There is no such thing as a hero, only ordinary men. And in some cases, ordinary men who make horrible decisions and painful mistakes.
Heroes are a fallacy born in the human mind, created to crush the fears and limitations we believe are pressing down on our existence. The world is falling down all around us, but our saviors are the ones who keep evil out of our back yard and protect those in need. Their every word is worshiped and every action unquestioned.
Because of this, we elevate these ordinary people above ourselves to a perceived level that is unattainable by us flawed individuals. And thanks to our boost, these men feel empowered to act as we treat them -- one step above the drama, the evil, and ultimately the consequences.
But instead of judging them we should be taking a step back from the emotion and realizing that like them, we too are just normal people. None of us worthy of the exponential power we grant to presidents, coaches, and other high-ranking authority.
Ordinary humans are to blame, not heroes or villains. The same type of people we interact with at school, work, during our social lives and in our homes on a daily basis. Ordinary men are the ones our children will become and must learn to interact with and work alongside. The type of people they should be taught to think of as equals, not superiors.
Respect is what authority figures deserve, not reverence. Because, after all, they're just like you and me.
It was ordinary men who took part in the horrible actions carried out by the Nazis in Germany. "Artisans, salesmen, and clerks..." all fell victim to the power of authority. And as more and more men around them took part, the power of social proof took hold and helped to justify their actions. As others around them took life after life, the draw of the mob mentality enveloped the minds of many of those normal men and turned them into monsters.
Many of us may also remember the famous hyperbole that asks, "If your friends jumped off a bridge; would you?" The sad thing is that the answer to the question is most likely, "Yes, if the others land safely." But the sad part isn't that the answer is "yes," it's that we think we're so different from our peers and invulnerable to the powers that impact our every action.
That homeless man you just walked past on the sidewalk; was he just a sleeping bum or someone in need? Once again, human beings judge uncertain and uncomfortable situations on the actions of others. If everyone else is walking past, then the man must just be a homeless guy. But how do you really know? You don't unless you check. And what if someone you respected -- or revered -- walked right past? You most likely would trust their judgement and assume they know better than you as you walk past step-for-step.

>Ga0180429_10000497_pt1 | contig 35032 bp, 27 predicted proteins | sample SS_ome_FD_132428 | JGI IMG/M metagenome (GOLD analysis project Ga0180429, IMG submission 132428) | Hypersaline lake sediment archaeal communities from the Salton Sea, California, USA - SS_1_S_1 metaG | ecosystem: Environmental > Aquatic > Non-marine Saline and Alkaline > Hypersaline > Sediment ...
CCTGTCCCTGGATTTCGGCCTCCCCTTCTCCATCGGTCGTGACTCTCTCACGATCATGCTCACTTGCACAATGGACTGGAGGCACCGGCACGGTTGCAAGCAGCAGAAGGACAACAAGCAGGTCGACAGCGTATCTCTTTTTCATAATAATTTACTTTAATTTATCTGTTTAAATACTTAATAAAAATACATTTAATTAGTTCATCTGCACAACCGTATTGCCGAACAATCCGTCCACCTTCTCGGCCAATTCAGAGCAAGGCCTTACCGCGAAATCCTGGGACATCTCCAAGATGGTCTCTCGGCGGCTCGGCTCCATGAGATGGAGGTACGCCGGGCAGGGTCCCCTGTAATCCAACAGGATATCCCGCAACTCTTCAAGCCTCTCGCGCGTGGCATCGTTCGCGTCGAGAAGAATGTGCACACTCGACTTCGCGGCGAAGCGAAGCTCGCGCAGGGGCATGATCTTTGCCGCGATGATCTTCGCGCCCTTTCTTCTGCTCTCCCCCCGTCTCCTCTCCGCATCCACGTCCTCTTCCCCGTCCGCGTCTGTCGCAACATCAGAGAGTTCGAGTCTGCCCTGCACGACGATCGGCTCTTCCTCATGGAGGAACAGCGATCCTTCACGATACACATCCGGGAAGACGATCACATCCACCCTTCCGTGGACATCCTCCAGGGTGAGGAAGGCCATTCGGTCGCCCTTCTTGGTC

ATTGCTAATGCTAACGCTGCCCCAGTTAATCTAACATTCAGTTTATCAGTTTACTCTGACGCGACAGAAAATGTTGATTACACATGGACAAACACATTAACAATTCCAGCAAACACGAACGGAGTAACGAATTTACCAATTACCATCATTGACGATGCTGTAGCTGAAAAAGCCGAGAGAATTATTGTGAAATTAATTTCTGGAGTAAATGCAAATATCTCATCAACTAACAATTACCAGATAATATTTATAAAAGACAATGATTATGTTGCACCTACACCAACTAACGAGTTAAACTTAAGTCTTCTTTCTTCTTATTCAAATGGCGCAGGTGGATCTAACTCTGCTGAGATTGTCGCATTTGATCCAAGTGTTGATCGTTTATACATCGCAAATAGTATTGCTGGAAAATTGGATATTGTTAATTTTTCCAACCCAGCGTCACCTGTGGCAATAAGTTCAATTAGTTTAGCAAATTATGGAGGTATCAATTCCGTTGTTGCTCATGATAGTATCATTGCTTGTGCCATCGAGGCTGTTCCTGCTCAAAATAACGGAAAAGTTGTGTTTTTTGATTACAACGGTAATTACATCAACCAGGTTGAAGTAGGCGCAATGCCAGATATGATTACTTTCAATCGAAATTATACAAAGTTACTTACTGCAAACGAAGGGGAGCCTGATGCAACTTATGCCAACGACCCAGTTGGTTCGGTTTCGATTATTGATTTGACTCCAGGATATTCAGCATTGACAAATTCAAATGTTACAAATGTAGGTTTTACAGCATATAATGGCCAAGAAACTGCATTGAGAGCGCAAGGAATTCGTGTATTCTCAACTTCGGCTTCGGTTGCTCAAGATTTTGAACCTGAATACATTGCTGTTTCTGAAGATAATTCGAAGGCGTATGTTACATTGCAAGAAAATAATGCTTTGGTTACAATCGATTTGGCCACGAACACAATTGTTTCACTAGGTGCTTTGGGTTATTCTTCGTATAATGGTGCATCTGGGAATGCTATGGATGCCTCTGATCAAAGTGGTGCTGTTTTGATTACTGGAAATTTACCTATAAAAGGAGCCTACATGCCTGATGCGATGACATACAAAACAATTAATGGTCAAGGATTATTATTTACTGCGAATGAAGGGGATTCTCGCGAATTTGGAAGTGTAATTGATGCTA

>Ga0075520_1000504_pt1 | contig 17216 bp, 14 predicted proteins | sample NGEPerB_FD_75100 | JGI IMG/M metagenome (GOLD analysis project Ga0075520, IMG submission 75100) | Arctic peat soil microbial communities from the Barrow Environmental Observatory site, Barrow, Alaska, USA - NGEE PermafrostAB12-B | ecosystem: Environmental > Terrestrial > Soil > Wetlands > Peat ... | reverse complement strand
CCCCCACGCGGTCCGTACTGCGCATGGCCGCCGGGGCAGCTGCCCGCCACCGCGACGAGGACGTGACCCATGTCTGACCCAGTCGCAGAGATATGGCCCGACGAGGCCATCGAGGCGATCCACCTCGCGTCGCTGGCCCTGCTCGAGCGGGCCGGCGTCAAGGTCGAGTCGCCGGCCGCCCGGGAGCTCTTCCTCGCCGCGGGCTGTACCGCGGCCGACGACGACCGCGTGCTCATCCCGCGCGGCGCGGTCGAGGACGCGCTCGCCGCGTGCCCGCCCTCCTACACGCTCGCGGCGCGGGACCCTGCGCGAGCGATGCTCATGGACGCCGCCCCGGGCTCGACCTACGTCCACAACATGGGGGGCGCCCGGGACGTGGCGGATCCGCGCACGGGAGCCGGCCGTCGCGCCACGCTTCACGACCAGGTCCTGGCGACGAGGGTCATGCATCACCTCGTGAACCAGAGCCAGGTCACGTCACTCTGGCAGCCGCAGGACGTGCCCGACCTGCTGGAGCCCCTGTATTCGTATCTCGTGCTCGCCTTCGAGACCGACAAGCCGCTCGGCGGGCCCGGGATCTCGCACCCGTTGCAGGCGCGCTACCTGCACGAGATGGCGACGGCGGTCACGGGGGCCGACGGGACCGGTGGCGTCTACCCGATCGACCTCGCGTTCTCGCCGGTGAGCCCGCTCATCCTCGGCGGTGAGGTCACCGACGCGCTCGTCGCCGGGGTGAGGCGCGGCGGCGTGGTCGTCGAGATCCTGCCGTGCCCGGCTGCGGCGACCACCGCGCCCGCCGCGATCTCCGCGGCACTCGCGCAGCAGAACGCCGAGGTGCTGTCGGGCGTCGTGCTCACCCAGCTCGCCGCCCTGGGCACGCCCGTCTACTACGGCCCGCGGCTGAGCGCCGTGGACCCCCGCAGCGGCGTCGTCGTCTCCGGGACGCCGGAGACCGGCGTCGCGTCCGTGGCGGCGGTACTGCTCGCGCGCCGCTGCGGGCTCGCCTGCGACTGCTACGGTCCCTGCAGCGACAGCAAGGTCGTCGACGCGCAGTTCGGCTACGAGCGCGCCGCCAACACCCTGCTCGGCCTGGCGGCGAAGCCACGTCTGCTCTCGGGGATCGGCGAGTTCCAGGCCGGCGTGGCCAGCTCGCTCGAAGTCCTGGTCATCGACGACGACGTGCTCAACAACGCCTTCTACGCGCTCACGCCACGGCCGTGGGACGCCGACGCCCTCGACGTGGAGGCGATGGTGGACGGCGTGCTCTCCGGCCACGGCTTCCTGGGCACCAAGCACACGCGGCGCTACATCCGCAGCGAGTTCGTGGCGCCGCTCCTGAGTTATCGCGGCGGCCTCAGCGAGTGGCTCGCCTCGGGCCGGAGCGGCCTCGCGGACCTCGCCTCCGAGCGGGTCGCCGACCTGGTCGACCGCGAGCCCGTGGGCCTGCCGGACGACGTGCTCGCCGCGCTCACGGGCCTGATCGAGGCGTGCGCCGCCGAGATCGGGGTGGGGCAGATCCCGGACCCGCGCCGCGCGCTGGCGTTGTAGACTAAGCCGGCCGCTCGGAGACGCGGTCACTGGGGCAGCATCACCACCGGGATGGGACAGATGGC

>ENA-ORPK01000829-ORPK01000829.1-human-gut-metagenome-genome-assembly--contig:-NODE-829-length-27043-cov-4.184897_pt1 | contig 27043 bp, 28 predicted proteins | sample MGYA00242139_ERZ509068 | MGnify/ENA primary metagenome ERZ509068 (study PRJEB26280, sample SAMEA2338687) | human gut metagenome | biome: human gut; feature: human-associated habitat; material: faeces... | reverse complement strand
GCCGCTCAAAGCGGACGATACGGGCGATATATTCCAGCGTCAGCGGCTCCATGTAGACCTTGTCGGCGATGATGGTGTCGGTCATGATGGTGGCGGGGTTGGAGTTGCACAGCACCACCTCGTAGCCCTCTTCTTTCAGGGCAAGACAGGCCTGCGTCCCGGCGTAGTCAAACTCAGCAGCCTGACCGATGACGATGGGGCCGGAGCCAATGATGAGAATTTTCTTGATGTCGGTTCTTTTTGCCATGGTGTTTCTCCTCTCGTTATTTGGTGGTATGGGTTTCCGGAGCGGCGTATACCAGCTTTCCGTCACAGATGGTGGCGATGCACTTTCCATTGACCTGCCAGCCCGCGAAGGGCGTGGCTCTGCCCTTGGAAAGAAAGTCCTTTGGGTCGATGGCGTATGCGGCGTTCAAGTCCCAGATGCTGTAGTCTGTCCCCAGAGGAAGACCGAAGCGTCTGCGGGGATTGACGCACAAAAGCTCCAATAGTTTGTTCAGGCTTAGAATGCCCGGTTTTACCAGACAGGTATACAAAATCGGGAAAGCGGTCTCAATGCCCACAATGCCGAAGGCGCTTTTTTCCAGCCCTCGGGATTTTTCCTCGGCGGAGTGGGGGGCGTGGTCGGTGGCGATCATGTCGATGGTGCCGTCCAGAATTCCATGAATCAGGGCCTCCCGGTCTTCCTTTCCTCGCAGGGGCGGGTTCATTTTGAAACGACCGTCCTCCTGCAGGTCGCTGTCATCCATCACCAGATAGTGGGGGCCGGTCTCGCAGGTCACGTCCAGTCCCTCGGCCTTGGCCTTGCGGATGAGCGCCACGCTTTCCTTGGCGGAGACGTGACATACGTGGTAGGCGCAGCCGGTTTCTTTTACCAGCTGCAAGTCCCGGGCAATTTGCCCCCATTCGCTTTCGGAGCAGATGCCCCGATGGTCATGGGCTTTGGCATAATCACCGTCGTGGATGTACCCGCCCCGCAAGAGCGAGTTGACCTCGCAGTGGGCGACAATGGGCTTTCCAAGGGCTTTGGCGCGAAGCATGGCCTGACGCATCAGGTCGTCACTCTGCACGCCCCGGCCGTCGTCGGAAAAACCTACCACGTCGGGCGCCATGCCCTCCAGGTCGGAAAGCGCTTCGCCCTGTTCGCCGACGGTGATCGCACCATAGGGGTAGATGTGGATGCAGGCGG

And when ordinary people, whether in positions of power or not, are presented with threatening situations that disturb their peaceful way of life; they, you, and me find ways to rationalize it away.
It's partly why Mike McQueary struggled to describe in detail what he saw in that Penn State shower when he talked to Joe Paterno. He didn't want to believe it and if he explained in detail what he saw, he would have to accept it as truth. And, in part, due to McQueary's vagueness, JoePa wrongfully rationalized away the seriousness of the situation by mixing in his own desire for it to be just a misunderstanding.
Not because Joe was a malicious man -- but because he just didn't want it to be true.
As the situation spread throughout the four-headed Penn State leadership monster at the heart of the cover-up; so did the ability of those four men to pretend away what was really going on. Each consulting with each other on an idea to hope it all away. A response which would have weighed heavily on each of them individually, but when accepted by each part of the group; made the weight seem shared and less heavy.
You see, this isn't about defending or reprimanding the actions of the four involved in the cover-up or others who could have stopped Sandusky at any time. This is about defending their status as human beings -- as ordinary men. It's about defending ourselves and those around us. It's the only way we learn from this. The only victory that can be won here.
Realize, that like them, we too are ordinary men; suspect to external powers like authority and social influence. Understand that our brains will fight us to pretend away hurtful information, so we must fight back. These are lessons we need personally and something we must pass along to our friends, families, and our children.
From the losses we are reminded that there really is no such thing as a hero. And we reflect for our own good and that of our loved ones, so we always remember that no one is above who we are at our inner-most core.
Nothing more, nothing less. We are ordinary men.
Justin Mikels is a staff writer for Operation Sports. Share your thoughts with him on Twitter by following @long_snapper.